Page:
16 DCOs only requires 16 integrators, 16 digital lines to reset them, a 16 channel DAC to provide the signal to be integrated and maybe a few other minor bits (an ARM MCU). These oscillators do NOT alias, they merely have discretisation of possible frequencies and with high resolution timers this temporal discretisation is not likely to be a problem. I know for a fact you can pack 12 such oscillators in a very small module so 16 is feasible. A DCO swaps the frequency error of a VCO for amplitude error and this effectively means you may end up with separate control of amplitude and frequency in order to be able to compensate the amplitude error. I'm not aware of any reason why you couldn't use this amplitude control as a VCA and it doesn't need any more parts because it just varies the value to be integrated.mskala wrote:I was really hoping for an answer from the manufacturers. The original posting is vague and makes some contradictory claims, like the "apologies to aliasing fans" thing, which if literally and absolutely true is not compatible with the temporal aliasing of traditional DCOs - so I took that as marketing hype rather than a literal technical description. Maybe they just mean the controller's clock speed is fast enough that it's not a problem. The way it's worded almost makes it sound like they are saying there's no aliasing specifically because the module is made in Finland, which is ridiculous - so what I get from it is that the wording is not careful and should not be taken too seriously. Your guess is as good as mine or Timmy's when we attempt to read between the lines of the advertisement, but without the specific technical answers that their engineer is supposed to be eager to give, we're just shooting in the dark.cioaudio wrote:he product acronym is unfortunate, but the first post does describe it as a digitally controlled ocillator (singular). I'm hoping it comprises 16 digitally controlled oscillators.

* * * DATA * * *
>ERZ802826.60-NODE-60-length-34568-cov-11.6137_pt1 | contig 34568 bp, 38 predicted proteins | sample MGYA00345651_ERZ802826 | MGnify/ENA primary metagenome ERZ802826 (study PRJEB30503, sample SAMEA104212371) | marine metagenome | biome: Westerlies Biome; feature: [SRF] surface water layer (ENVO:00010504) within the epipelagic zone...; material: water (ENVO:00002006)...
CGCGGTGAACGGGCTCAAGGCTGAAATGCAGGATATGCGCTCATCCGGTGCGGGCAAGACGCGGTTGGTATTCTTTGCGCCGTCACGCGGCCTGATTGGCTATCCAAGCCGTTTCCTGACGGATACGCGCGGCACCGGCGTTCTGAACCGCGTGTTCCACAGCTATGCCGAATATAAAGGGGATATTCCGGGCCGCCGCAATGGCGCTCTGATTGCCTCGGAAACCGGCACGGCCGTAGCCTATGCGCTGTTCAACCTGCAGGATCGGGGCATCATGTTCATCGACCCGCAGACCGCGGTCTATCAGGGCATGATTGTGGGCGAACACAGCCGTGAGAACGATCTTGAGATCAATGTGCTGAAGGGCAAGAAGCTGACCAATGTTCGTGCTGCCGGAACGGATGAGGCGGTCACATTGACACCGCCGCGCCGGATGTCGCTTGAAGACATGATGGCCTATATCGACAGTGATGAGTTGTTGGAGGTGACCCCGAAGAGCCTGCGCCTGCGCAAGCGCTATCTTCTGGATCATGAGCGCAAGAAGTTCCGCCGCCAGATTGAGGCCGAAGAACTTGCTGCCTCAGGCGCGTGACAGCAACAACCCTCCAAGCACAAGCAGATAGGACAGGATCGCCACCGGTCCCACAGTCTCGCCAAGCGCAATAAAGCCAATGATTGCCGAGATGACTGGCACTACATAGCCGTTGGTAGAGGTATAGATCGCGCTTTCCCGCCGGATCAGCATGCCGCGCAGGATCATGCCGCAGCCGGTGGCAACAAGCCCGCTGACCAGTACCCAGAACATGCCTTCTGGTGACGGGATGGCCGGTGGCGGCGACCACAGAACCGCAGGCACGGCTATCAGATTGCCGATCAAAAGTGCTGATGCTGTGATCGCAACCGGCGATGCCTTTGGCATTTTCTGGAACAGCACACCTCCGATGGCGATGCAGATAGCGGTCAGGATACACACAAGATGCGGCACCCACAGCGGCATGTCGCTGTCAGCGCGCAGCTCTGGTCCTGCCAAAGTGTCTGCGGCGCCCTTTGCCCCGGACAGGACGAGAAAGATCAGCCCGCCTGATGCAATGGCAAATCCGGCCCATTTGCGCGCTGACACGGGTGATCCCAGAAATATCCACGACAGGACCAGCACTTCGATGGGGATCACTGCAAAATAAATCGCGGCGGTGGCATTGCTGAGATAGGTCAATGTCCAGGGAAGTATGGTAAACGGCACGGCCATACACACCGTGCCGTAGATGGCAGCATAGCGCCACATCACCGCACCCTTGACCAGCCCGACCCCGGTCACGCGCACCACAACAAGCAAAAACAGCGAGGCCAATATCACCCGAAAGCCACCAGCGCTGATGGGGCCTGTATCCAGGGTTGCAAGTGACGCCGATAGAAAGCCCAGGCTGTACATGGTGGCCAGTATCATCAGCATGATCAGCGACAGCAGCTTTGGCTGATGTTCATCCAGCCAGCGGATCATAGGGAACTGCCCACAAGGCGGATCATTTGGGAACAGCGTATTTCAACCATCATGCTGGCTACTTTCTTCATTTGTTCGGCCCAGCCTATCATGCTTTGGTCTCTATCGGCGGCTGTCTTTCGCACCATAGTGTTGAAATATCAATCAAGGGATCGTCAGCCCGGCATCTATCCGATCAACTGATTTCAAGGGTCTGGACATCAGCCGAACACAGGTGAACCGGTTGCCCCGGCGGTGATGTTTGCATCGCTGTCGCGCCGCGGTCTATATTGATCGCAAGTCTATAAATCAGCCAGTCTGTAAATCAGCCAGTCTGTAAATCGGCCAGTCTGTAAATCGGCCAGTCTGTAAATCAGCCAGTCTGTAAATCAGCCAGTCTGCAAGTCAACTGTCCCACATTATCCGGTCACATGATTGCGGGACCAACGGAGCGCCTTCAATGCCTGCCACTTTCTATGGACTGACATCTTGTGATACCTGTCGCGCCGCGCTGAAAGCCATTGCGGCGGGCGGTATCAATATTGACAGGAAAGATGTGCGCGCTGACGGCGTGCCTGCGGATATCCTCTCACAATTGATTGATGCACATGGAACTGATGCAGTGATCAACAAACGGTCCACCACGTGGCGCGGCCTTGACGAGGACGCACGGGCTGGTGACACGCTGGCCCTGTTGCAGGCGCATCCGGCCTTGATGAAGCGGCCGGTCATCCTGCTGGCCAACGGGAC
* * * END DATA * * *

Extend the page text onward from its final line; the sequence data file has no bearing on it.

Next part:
The thing is, 16 analog integrators, 16 precise current drivers for them, and 16 reset circuits, plus the entire digital side, is a lot to pack into a 12HP 25mm-deep Eurorack module. As a rough guess I think they need something like three op amps per oscillator minimum, and that makes 48; 12 standard quad op amp packages. It's surely possible with a high-density multi-layer PCB, but I'd really like to see a good photo of that PCB. Even just stuff like doing the power distribution well, to prevent crosstalk among the oscillators and noise coming over from the digital side, is impressive when we're talking about that level of density on a board. If I'm understanding the ad copy for the expander right, it's adding a further 16 VCAs (so, what's that, four 2164 packages or similar, plus the driver and support circuitry for those, as well as all the other things the expander does?) in 8HP and that's impressive density, too.
But I agree that the initial post is a bit too vague and we're all just guessing so I too look forward to more details in the coming weeks. Really just wanted to point out that 16 real digitally controlled oscillators isn't perhaps as hard as you might think